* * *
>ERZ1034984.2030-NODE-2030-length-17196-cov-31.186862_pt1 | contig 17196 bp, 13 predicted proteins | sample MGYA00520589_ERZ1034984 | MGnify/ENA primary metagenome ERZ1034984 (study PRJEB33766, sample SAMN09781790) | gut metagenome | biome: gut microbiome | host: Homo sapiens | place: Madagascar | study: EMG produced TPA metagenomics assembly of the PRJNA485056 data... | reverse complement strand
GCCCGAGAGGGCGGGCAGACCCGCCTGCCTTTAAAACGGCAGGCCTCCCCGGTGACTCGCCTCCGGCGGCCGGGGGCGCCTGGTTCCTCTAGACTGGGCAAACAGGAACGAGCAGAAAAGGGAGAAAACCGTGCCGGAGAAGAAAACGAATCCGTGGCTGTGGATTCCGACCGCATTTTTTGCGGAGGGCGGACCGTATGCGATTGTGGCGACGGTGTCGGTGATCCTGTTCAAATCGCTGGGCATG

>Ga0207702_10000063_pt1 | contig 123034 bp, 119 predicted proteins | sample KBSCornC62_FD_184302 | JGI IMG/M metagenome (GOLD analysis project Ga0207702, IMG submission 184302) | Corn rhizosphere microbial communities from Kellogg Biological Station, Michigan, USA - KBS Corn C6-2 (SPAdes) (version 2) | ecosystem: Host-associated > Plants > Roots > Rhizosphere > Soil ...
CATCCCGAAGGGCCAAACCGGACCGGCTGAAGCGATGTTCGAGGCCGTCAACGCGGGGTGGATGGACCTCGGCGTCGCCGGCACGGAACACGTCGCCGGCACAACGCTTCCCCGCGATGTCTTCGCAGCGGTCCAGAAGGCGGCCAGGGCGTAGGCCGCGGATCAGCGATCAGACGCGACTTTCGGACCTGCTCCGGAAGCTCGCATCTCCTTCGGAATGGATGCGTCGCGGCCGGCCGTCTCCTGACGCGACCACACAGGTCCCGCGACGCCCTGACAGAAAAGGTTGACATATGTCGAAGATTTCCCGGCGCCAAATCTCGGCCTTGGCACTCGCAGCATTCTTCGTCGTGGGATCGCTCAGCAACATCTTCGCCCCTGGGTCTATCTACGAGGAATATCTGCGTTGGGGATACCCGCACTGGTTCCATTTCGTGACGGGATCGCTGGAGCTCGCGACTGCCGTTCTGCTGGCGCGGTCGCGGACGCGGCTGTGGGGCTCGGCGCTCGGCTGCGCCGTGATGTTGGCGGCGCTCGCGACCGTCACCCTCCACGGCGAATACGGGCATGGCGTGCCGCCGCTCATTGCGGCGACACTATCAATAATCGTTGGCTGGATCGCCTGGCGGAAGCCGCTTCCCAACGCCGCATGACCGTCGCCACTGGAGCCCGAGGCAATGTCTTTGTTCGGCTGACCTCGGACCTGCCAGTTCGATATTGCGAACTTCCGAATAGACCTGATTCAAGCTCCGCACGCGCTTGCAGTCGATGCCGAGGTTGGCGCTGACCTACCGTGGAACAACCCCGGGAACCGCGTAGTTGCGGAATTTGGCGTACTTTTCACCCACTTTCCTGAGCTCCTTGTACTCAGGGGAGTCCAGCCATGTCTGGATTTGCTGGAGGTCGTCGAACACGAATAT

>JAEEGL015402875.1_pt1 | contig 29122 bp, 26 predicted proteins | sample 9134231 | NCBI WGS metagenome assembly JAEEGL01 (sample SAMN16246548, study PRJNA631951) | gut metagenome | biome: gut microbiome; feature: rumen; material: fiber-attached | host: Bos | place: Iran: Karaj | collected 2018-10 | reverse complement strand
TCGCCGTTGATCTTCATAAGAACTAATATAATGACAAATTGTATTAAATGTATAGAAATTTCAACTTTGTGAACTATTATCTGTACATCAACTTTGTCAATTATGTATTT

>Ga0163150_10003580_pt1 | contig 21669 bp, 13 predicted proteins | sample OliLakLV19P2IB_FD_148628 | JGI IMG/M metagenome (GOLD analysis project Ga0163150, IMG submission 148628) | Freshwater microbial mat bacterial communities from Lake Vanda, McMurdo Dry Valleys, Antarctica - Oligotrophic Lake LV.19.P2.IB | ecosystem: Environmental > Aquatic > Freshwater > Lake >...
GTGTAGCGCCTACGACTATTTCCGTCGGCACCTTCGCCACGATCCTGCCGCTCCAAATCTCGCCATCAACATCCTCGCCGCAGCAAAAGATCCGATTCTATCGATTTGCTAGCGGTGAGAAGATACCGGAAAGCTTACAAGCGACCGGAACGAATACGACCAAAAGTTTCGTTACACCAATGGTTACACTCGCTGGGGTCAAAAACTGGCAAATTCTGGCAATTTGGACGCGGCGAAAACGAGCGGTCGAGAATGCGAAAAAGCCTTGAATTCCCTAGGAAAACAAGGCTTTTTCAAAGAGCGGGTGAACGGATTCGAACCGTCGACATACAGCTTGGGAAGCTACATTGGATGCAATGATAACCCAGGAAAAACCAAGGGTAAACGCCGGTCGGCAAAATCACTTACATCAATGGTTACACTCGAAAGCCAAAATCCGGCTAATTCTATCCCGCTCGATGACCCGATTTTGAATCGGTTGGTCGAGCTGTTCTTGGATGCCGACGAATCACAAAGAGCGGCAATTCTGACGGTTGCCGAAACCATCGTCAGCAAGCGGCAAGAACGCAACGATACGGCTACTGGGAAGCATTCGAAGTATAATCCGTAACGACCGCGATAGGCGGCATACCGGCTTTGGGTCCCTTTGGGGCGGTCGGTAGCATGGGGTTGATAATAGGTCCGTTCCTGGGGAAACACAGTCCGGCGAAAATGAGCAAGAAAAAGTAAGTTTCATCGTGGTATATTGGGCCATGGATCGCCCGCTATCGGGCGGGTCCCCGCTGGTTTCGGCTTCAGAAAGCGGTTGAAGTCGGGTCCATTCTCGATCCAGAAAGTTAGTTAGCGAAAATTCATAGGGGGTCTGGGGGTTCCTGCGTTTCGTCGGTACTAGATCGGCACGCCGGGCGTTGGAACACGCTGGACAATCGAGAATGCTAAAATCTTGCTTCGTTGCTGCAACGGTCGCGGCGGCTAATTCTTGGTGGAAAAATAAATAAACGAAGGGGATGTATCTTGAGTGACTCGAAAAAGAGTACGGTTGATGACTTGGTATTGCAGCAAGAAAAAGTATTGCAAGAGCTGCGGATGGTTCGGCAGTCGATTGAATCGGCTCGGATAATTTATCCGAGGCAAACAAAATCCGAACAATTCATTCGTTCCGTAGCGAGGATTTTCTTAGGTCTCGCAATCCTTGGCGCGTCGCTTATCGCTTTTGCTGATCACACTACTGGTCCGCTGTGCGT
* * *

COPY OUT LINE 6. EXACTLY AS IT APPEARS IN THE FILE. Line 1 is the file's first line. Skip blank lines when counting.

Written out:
TCGCCGTTGATCTTCATAAGAACTAATATAATGACAAATTGTATTAAATGTATAGAAATTTCAACTTTGTGAACTATTATCTGTACATCAACTTTGTCAATTATGTATTT